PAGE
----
Landmarks in the French culinary world
Pillars of French gastronomy, these pastry shops, caterers and delicatessens attract gourmets in search of exceptional products.
Ladurée, sweet luxury
Louis Ernest Ladurée created his first bakery in Paris in 1862. A few years later, his wife dreamed up a venue, something between a Parisian café and a pastry shop; one of the Capital's first tearooms was born from this idea.
La Maison Dalloyau, a royally gastronomic heritage
Dalloyau has a solid family history, with more than 300 years of experience in the creation of pastries, chocolates and prepared meals. In 2007, the Maison was awarded the title of "Entreprise du Patrimoine Vivant" (or Living Heritage Company) for its reputation and unique savoir-faire.
Mariage Frères, the art of tea à la française
Heirs of a long dynasty of merchants, brothers Édouard and Henri Mariage founded their eponymous maison de thé in Paris in 1854. Their first tearoom was inaugurated in 1986, and is today a veritable tea school and museum.
Fauchon , luxury and modernity made in France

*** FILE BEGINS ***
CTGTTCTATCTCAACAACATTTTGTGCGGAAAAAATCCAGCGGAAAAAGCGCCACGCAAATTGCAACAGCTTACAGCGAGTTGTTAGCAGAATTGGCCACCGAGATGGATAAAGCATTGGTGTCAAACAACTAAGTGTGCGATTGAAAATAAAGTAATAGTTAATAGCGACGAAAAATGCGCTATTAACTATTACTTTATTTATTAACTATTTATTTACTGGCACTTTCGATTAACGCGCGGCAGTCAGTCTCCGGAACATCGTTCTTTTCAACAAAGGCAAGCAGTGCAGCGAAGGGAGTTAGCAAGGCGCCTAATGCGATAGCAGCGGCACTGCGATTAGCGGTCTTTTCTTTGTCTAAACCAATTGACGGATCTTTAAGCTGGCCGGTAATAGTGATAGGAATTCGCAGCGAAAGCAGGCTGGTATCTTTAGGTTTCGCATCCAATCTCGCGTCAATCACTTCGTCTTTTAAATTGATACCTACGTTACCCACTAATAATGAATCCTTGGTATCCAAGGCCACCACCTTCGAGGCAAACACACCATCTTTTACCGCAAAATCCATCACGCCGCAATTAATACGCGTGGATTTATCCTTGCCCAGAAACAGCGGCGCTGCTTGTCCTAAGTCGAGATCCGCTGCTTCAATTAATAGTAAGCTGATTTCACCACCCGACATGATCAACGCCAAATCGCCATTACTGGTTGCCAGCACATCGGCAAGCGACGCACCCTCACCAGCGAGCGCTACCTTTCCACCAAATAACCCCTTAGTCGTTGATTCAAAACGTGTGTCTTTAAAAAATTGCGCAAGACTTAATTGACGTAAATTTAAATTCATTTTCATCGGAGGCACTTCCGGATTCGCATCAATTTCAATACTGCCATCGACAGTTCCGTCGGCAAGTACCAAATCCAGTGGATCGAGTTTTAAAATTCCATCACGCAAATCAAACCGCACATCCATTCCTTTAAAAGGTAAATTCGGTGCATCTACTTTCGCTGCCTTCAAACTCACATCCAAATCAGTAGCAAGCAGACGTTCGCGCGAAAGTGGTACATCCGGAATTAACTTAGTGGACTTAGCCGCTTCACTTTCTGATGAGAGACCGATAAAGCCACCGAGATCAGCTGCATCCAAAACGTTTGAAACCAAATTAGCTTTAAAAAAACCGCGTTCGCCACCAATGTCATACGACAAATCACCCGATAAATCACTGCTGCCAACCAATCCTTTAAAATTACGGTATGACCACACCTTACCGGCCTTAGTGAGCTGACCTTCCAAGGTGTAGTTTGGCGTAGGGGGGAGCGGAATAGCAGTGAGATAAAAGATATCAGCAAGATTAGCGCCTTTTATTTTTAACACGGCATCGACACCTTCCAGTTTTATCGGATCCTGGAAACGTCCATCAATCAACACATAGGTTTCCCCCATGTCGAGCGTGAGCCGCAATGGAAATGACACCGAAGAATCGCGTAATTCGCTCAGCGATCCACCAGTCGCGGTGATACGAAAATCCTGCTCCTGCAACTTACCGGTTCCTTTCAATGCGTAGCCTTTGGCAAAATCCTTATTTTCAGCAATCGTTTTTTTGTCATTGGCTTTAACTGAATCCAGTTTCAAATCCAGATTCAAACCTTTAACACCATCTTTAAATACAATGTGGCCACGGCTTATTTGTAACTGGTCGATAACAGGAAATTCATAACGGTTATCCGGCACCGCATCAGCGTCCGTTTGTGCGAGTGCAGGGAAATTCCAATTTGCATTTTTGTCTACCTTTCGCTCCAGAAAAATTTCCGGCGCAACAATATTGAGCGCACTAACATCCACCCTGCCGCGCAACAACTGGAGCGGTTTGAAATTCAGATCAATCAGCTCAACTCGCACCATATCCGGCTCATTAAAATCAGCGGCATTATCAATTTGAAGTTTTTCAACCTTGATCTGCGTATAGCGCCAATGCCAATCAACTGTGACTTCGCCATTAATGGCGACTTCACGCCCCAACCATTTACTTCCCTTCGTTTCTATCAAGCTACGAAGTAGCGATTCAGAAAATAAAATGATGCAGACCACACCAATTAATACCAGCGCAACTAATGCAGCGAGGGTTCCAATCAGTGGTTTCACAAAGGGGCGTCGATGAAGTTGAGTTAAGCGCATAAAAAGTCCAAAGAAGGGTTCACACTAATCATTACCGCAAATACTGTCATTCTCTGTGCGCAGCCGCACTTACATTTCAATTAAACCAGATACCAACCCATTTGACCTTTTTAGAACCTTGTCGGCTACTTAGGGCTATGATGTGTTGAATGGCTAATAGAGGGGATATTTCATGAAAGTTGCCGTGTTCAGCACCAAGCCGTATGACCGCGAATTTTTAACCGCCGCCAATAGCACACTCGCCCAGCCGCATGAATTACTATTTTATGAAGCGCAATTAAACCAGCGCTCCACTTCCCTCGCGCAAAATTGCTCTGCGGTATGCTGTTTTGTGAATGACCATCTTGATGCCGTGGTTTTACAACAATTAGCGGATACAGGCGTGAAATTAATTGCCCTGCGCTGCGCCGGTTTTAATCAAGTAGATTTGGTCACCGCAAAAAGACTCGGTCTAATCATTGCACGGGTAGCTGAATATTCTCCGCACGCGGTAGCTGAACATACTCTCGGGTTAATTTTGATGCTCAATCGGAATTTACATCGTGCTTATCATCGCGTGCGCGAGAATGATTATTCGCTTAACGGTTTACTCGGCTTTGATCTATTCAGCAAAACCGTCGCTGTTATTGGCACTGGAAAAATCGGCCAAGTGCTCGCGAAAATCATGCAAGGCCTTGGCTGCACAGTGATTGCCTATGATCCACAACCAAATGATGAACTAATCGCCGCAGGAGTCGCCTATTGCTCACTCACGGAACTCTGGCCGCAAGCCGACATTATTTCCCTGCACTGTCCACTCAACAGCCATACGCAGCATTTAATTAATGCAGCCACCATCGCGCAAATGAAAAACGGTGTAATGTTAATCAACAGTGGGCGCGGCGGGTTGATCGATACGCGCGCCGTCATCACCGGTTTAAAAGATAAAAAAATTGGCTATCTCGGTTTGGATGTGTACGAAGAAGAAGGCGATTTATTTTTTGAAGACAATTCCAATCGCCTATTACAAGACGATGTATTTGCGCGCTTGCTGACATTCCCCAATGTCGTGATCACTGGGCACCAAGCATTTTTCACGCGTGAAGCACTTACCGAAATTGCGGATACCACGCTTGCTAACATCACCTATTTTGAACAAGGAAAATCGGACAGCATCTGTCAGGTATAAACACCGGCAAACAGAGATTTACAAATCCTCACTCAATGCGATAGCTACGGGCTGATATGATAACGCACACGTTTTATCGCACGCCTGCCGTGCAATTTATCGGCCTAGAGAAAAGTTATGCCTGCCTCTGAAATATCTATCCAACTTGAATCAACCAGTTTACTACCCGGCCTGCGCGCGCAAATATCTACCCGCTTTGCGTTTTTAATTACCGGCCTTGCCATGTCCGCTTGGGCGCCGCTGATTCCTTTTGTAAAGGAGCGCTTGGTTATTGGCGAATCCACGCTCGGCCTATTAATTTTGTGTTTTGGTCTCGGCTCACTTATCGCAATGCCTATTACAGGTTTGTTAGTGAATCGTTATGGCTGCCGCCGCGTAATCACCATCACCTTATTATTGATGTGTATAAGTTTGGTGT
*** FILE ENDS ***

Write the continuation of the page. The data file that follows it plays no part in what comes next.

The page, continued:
Auguste Fauchon opened his first fine grocery store at Place de la Madeleine in 1886, followed by a bakery, pastry shop and tearoom. The Maison's motto today: "Made in F, Made in Fauchon, Made in France."
Lenôtre, a culture for taste and savoir-faire
Established in 1957, Maison Lenôtre was at first a pastry and fine goods shop. Over the years, Lenôtre progressed into a chocolate-maker, sweets confectioner, event planner, caterer, and more. Today, his cooking and pastry-making school welcome professionals and enthusiasts from around the world.
Hédiard, a flavour explorer
In 1848, Ferdinand Hédiard discovered exotic fruits on the port of Le Havre, then opened the Hédiard flagship store at Place de la Madeleine in 1870. In 2007, the brand received the "Entreprise du Patrimoine vivant" (or Living Heritage Company) label.
La Grande Epicerie de Paris, spirit of the Left Bank
Created in 1923 by Le Bon Marché, its food counter was known for having the best teas and preserves of that time. Today, the Grande Epicerie boasts some 30,000 fine products.
Baillardran, cannelé specialist from Bordeaux
In the 18th century, nuns from the convent of Annonciades collected flour from boats docked in Bordeaux in order to bake little cakes for the poor. In 1987, Philippe Baillardran resuscitated these cakes, prepared in small, grooved ("cannelé" in French), copper moulds.